March 06, 2012

Multiple perspectives on feeling and falling

Filed under: 2012,Archive,Fringe

March 3, 2012

Adelaide Fringe 2012

Adelaide Fringe
Bookings : FringeTix, 1300 FRINGE
February 24 – March 18

It is an understatement to say the Adelaide Fringe is thriving, its continued expansion is simply extraordinary. Last year’s program set new records with 729 listed events, and now, in 2012, it has ramped up to 923. In these cautious, even gloomy times, nothing, it seems, is deterring artists – aspiring and established – from putting on a show.

Celebrating ten years of operation, the Garden of Unearthly Delights , in Rundle Park close to Adelaide’s popular East End eateries, is a favourite focal point for a cluster of venues featuring comedy, cabaret, circus and music. In the first sweltering Adelaide nights of their short season intrepid performance troupe Cantina packed out the Vagabond stage with their gamey stew of acrobatics, contortion and tightwire acts. Led by the dexterous Chelsea McGuffin and saturnine rope artist Mozes, the group artfully blends music hall crooning, eye popping physical precision and a dark subtext of sex and danger.

Bubbling with energy and virtuosity is Soap: the Show – seven performers, including operatic diva Patricia Holtzman, emerge from a bevy of bathtubs for a non-stop spectacle of juggling, bodyflips, aerial spins, water jokes, operatic solos and, using lyrics from Bobby Darin’s Splish Splash, musical parodies of Handel, Beethoven and Zorba’s Dance. Directed by Markus Pabst and Maximilian Rambaek, Soap is good clean burlesque.

Also at the Garden for the Fringe season is the sharp-witted eccentric Sam Simmonds with About the Weather, his cleverly constructed free-associating monologue about being incapable of small talk and having an obsessive compulsion for remembering seventies jingles. It is status anxiety for slackers, and, when he bursts into his version of the Gillette commercial, neurotically funny.

Holden Street Theatres, located near Hindmarsh Stadium, are again presenting a raft of events. UK group The Terrible Infants use puppetry and music to tell guignol tales of little Beatrice whose hair becomes a beehive and Thingummyboy who is so overlooked he disappears from view. It is stylish clever comedy, musically droll, and genuinely plays to all ages.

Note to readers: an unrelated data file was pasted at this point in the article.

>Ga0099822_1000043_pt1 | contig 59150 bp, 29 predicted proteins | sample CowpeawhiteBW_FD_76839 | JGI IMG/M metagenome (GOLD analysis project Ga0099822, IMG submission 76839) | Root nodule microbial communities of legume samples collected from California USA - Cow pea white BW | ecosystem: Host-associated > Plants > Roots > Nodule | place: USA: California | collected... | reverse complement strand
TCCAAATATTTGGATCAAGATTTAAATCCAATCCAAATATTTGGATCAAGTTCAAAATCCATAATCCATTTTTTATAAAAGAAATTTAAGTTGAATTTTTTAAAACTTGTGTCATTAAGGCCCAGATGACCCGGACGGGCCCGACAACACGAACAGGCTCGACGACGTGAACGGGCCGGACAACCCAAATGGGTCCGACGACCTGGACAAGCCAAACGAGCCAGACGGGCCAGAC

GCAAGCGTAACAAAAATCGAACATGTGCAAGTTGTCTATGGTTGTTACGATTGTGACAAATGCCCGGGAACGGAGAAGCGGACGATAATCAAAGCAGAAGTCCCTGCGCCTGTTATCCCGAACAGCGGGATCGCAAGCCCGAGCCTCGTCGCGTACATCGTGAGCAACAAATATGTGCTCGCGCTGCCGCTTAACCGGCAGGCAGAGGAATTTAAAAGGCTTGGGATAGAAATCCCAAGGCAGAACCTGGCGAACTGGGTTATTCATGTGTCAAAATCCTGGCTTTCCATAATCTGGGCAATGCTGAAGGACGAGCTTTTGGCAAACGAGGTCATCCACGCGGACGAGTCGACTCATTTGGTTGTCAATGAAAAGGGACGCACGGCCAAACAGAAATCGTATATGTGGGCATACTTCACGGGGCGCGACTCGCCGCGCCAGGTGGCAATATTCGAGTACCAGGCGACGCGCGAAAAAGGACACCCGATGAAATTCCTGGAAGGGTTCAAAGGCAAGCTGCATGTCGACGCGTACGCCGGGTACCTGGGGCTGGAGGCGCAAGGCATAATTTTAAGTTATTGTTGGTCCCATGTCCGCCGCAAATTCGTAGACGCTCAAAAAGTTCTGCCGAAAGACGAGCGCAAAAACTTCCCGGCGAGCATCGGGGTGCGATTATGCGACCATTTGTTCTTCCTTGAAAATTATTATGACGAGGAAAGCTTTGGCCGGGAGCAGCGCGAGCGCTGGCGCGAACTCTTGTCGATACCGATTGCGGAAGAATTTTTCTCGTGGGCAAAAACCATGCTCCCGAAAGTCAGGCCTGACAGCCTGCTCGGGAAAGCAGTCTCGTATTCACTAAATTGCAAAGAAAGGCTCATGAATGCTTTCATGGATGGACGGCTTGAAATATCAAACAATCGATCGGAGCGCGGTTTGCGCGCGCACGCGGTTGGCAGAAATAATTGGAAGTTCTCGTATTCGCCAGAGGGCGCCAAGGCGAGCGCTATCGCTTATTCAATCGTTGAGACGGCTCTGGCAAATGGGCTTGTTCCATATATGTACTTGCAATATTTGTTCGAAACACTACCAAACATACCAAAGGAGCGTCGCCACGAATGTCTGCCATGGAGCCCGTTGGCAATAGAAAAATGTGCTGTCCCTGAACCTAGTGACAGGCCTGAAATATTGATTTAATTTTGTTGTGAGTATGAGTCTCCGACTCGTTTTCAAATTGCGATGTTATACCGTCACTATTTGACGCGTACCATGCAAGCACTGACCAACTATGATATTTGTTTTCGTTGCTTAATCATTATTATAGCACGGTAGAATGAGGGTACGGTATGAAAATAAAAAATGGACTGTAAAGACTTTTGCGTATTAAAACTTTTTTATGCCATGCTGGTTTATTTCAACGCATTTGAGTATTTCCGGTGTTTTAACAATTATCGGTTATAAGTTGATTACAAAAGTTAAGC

And chosen by Holden Street’s Martha Lott as the best of Edinburgh Fringe 2011 is Scottish company Tumult in the Clouds with two shows, Fleeto and Wee Andy. Fleeto, Glasgow slang for street gang, is a turbulent account of a knife crime committed by Mackie (Jordan McCurragh), a young kid drawn into the comradeship of a crew by the vengeful Kenzie (Neil Leiper).

Written by Paddy Cunneen (and crisply directed by Andy Clark) it is verbally ferocious but with an almost classical cadence, as it echoes Homeric situations – such as when Mackie contrives to meet the mother of his victim, which the playwright compares to Priam recovering the body of Hector. In fine Brechtian fashion, this outstanding play tells its story from multiple perspectives and offers powerful insight into what often seems like unfathomable cruelty.

XXXO, at the XSpace, Adelaide College of the Arts, is not too deep for tears – in fact it’s about crying out loud. Using laptops and projection screens, Belgian actors Nathalie Marie Verbeke and Charlotte De Bruyne , tearfully recreate scenes from Titanic and Boyz in the Hood, Bambi and Sex in the City. They rub onion on their eyes and watch the saddest puppy on YouTube. But this is not just a crying game, as they astutely examine whether we really know any more the difference between mawkish sentiment and real feeling.

Murray Bramwell

Published in slightly abridged form as “Multiple perspectives on feeling and falling” The Australian, March 5, 2012, p.15.

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